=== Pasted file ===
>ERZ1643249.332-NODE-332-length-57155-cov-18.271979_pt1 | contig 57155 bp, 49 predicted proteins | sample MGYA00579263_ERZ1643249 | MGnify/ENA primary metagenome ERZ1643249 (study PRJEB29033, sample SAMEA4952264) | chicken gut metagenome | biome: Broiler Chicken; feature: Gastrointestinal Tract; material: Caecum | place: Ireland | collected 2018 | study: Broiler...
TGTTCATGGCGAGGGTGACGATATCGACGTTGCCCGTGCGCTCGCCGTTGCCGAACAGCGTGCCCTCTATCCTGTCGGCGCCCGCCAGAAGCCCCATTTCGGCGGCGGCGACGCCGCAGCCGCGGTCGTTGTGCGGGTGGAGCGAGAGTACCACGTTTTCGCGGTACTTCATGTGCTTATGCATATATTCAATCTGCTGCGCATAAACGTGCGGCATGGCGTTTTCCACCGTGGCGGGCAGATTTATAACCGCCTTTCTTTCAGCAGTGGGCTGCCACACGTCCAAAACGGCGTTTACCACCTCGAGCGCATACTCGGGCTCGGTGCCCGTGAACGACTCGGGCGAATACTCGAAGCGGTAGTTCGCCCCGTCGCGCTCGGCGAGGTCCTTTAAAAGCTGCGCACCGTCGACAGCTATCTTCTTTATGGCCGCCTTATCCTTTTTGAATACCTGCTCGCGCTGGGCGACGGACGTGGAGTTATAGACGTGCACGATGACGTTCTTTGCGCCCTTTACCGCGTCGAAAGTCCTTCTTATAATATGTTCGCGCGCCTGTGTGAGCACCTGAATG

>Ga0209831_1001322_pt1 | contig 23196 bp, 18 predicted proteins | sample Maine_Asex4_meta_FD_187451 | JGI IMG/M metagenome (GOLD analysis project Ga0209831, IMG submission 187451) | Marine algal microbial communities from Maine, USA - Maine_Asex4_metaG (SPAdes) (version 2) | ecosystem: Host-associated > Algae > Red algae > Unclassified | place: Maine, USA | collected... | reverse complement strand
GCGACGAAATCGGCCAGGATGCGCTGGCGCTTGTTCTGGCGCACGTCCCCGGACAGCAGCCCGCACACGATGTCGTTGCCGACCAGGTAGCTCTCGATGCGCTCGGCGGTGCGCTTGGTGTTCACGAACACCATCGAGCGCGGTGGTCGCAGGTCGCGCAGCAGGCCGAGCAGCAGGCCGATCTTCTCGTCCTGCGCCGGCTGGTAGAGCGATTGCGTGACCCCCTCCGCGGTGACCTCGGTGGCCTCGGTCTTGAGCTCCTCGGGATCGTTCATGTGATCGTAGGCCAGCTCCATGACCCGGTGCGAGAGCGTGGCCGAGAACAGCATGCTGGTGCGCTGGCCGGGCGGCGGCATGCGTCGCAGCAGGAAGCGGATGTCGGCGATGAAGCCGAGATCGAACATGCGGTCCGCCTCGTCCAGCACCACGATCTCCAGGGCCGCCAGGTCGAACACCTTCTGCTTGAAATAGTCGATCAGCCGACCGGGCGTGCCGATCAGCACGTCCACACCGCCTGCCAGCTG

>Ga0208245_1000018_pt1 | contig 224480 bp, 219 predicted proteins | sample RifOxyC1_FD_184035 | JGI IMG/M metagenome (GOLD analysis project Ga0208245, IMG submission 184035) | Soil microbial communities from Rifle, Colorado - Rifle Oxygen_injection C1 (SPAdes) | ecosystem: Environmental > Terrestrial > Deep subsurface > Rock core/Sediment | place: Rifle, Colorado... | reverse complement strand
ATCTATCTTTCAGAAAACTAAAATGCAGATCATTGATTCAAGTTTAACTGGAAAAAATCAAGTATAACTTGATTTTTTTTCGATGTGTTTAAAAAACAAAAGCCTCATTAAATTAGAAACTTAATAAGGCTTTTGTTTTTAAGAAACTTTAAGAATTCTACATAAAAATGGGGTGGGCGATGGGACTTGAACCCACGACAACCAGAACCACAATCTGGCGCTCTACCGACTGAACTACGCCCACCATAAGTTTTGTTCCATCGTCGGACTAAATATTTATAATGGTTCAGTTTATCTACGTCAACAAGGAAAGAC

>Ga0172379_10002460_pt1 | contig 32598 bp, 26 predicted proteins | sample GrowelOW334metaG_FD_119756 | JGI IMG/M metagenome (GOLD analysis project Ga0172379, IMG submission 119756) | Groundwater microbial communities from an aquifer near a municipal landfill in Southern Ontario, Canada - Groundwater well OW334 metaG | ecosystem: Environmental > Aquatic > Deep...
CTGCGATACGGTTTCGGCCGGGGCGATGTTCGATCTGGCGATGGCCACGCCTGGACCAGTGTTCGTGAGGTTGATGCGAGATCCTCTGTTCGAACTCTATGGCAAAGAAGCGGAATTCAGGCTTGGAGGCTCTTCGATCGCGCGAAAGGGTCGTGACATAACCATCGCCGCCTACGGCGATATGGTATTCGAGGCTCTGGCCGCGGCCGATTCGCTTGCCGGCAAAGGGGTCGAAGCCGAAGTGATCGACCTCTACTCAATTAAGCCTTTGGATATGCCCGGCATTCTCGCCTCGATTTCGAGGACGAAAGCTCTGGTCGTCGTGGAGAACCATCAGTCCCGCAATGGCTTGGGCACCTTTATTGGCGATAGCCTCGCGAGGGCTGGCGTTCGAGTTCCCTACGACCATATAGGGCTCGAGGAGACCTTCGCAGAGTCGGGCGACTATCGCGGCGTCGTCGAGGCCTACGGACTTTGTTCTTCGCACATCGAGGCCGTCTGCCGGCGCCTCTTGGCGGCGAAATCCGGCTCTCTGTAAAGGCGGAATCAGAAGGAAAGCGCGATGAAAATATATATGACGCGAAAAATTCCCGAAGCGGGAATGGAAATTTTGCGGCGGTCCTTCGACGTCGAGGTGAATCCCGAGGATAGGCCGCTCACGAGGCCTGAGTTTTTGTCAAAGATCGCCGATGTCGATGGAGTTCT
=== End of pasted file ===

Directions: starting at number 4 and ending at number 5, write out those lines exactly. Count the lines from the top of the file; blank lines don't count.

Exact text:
GCGACGAAATCGGCCAGGATGCGCTGGCGCTTGTTCTGGCGCACGTCCCCGGACAGCAGCCCGCACACGATGTCGTTGCCGACCAGGTAGCTCTCGATGCGCTCGGCGGTGCGCTTGGTGTTCACGAACACCATCGAGCGCGGTGGTCGCAGGTCGCGCAGCAGGCCGAGCAGCAGGCCGATCTTCTCGTCCTGCGCCGGCTGGTAGAGCGATTGCGTGACCCCCTCCGCGGTGACCTCGGTGGCCTCGGTCTTGAGCTCCTCGGGATCGTTCATGTGATCGTAGGCCAGCTCCATGACCCGGTGCGAGAGCGTGGCCGAGAACAGCATGCTGGTGCGCTGGCCGGGCGGCGGCATGCGTCGCAGCAGGAAGCGGATGTCGGCGATGAAGCCGAGATCGAACATGCGGTCCGCCTCGTCCAGCACCACGATCTCCAGGGCCGCCAGGTCGAACACCTTCTGCTTGAAATAGTCGATCAGCCGACCGGGCGTGCCGATCAGCACGTCCACACCGCCTGCCAGCTG

>Ga0208245_1000018_pt1 | contig 224480 bp, 219 predicted proteins | sample RifOxyC1_FD_184035 | JGI IMG/M metagenome (GOLD analysis project Ga0208245, IMG submission 184035) | Soil microbial communities from Rifle, Colorado - Rifle Oxygen_injection C1 (SPAdes) | ecosystem: Environmental > Terrestrial > Deep subsurface > Rock core/Sediment | place: Rifle, Colorado... | reverse complement strand